The main way in which political machines built support for their candidates was by giving out favors of various sorts. They generally did not do as much of trying to convince people that their candidate had good policy positions as campaigns and parties do today. Instead, they saw voting for their candidate as something of a quid pro quo.
Political machines used their control over city government to amass large amounts of money. They did this largely by taking bribes and kickbacks and other such illegal money from people doing business in the city. They then used this money, in part, to do favors for their constituents. They would essentially run informal welfare services, giving money or food or other things to people in need. In exchange, the people were expected to vote for machine candidates.
Political machines also used their control over city government to allow them to give out jobs. In those days, all sorts of city jobs were given to political appointees, not to people hired based on their qualifications. This meant that the machines could give out all sorts of jobs (things like trash collection and maintenance) to their supporters. They would give jobs to the neighborhood machine leaders. The leaders would keep their jobs as long as they delivered enough votes from their neighborhoods. These leaders would be the ones giving out the “welfare” money and making sure the people voted the right way.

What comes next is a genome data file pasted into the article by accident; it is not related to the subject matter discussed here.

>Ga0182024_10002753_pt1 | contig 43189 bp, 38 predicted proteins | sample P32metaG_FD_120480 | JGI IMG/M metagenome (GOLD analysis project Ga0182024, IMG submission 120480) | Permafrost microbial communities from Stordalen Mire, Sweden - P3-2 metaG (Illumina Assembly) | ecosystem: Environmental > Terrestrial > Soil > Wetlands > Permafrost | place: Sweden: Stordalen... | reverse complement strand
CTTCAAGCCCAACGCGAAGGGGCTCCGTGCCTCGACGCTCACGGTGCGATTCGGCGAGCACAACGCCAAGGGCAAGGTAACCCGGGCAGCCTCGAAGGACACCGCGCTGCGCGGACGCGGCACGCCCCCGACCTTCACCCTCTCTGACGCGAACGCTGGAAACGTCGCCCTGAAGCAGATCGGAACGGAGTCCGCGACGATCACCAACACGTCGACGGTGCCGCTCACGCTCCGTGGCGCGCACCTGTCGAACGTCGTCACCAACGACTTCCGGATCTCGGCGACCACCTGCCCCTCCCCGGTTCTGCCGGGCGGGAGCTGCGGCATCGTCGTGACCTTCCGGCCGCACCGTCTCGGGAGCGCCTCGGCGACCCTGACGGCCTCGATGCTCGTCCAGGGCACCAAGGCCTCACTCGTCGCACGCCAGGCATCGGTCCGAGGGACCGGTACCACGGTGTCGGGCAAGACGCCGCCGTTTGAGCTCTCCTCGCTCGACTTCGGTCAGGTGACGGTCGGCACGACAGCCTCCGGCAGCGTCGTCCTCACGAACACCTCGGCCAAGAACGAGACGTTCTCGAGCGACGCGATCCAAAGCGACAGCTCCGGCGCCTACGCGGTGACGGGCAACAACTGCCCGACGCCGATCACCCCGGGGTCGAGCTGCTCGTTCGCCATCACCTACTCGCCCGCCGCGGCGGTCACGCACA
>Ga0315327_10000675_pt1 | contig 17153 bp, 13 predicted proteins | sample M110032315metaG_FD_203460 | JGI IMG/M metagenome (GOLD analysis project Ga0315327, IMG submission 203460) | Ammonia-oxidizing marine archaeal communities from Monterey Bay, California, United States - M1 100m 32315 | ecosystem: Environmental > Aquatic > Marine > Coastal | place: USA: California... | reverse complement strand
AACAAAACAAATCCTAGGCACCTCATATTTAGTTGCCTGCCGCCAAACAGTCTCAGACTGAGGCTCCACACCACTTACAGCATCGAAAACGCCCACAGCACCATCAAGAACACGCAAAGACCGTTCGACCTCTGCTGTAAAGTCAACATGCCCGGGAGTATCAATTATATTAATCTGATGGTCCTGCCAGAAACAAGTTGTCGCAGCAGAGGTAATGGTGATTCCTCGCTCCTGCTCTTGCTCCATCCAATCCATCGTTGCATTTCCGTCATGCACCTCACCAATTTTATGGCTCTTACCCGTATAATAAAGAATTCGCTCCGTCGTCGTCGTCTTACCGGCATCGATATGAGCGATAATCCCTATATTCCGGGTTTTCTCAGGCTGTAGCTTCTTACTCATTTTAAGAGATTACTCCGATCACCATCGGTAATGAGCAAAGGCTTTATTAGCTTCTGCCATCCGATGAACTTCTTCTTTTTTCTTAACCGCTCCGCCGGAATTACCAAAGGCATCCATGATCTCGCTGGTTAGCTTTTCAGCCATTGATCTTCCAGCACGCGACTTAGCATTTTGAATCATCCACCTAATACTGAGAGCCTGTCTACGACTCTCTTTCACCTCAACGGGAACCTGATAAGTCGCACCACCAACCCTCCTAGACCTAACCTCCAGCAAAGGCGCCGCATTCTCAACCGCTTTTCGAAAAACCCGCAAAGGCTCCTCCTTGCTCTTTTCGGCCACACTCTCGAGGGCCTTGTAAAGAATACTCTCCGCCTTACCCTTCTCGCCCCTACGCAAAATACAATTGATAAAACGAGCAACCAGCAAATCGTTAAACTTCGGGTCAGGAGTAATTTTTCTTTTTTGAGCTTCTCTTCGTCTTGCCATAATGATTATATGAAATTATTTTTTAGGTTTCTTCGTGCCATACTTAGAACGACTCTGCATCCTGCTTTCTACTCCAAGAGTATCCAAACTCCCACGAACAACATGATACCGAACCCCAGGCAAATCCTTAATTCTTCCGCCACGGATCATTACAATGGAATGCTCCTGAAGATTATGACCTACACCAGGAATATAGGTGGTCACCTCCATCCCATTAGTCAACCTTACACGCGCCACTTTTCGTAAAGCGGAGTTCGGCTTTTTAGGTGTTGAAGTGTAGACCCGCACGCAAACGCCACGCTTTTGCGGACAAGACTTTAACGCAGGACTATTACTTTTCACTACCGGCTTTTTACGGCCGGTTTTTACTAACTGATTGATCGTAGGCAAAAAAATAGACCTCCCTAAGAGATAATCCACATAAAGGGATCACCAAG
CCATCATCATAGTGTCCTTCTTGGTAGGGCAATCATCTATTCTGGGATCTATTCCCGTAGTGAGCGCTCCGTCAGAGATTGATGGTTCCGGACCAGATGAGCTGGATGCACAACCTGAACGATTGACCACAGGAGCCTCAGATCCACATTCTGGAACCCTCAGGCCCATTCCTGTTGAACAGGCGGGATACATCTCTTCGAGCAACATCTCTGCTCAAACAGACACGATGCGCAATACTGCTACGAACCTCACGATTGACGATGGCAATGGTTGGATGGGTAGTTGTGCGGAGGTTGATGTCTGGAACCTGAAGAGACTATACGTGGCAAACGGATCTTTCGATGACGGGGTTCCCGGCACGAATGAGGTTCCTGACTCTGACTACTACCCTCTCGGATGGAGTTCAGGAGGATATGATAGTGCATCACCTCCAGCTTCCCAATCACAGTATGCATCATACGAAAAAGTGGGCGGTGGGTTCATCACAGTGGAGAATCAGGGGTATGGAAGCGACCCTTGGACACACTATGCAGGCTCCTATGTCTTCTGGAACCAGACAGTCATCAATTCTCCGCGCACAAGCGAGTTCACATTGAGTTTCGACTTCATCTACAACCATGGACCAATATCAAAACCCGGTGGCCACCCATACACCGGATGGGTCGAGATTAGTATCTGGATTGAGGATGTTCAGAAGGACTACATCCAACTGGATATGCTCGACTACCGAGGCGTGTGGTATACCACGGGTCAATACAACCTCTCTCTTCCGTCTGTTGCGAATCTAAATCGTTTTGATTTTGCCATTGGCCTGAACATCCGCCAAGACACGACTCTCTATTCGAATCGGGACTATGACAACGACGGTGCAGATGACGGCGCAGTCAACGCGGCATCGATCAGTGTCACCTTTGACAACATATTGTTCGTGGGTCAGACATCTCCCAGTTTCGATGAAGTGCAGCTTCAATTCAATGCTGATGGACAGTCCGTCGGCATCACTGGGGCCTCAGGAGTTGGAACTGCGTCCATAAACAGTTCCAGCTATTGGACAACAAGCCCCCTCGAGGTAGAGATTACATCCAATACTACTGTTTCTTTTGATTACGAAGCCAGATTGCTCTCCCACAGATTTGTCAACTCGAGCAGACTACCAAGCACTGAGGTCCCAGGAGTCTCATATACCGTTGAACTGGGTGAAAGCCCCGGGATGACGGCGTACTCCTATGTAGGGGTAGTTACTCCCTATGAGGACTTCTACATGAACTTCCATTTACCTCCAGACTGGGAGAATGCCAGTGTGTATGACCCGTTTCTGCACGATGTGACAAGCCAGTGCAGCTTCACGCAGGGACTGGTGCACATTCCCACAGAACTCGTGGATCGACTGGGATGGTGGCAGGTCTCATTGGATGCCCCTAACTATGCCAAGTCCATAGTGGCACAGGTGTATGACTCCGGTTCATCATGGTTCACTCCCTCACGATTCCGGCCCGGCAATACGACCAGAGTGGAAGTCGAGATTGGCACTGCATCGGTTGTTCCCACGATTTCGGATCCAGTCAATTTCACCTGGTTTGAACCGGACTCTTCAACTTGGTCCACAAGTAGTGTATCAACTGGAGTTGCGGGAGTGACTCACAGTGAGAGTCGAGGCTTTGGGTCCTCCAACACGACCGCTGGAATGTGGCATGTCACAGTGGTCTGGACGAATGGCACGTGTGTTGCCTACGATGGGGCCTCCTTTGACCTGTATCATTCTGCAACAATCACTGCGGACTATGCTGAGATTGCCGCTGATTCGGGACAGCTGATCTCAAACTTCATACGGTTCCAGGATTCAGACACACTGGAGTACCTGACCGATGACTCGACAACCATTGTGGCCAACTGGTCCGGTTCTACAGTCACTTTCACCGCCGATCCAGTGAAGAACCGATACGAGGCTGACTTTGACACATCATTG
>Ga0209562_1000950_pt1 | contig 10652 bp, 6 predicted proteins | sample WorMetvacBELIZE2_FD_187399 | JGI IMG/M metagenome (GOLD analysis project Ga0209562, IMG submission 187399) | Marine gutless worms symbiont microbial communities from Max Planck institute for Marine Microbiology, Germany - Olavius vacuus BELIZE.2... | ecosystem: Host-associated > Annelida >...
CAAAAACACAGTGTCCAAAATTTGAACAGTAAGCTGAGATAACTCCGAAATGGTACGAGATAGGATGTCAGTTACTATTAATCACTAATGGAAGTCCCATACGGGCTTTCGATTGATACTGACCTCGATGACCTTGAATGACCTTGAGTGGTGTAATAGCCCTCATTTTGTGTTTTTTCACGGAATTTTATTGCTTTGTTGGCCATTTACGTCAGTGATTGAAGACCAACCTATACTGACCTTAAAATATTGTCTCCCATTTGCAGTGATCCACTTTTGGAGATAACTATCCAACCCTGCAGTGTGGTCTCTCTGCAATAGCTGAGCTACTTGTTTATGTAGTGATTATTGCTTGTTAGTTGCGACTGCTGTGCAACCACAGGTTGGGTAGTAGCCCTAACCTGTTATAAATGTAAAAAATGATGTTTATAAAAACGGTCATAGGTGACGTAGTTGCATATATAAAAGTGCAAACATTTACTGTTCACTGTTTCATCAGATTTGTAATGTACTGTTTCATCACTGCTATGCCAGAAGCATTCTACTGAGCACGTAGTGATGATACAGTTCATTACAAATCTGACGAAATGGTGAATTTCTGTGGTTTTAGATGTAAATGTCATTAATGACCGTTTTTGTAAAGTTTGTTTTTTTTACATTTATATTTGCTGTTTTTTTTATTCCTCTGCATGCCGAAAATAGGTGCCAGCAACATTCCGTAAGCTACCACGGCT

In other words, machine politics was a system in which the machines essentially bribed people to vote for them. They built support for candidates not by saying what the candidates believed but by giving help to people and requiring them to vote the “right” way in return.
They used their influence to build support for candidates. They bribed people (especially immigrants that need money the most), did favors, gave out jobs, etc. Political machines basically used anything that had to do with money to get support. They usually were corrupted and took money from the city for bribery.
An example of a political machine would be Boss Tweed in New York.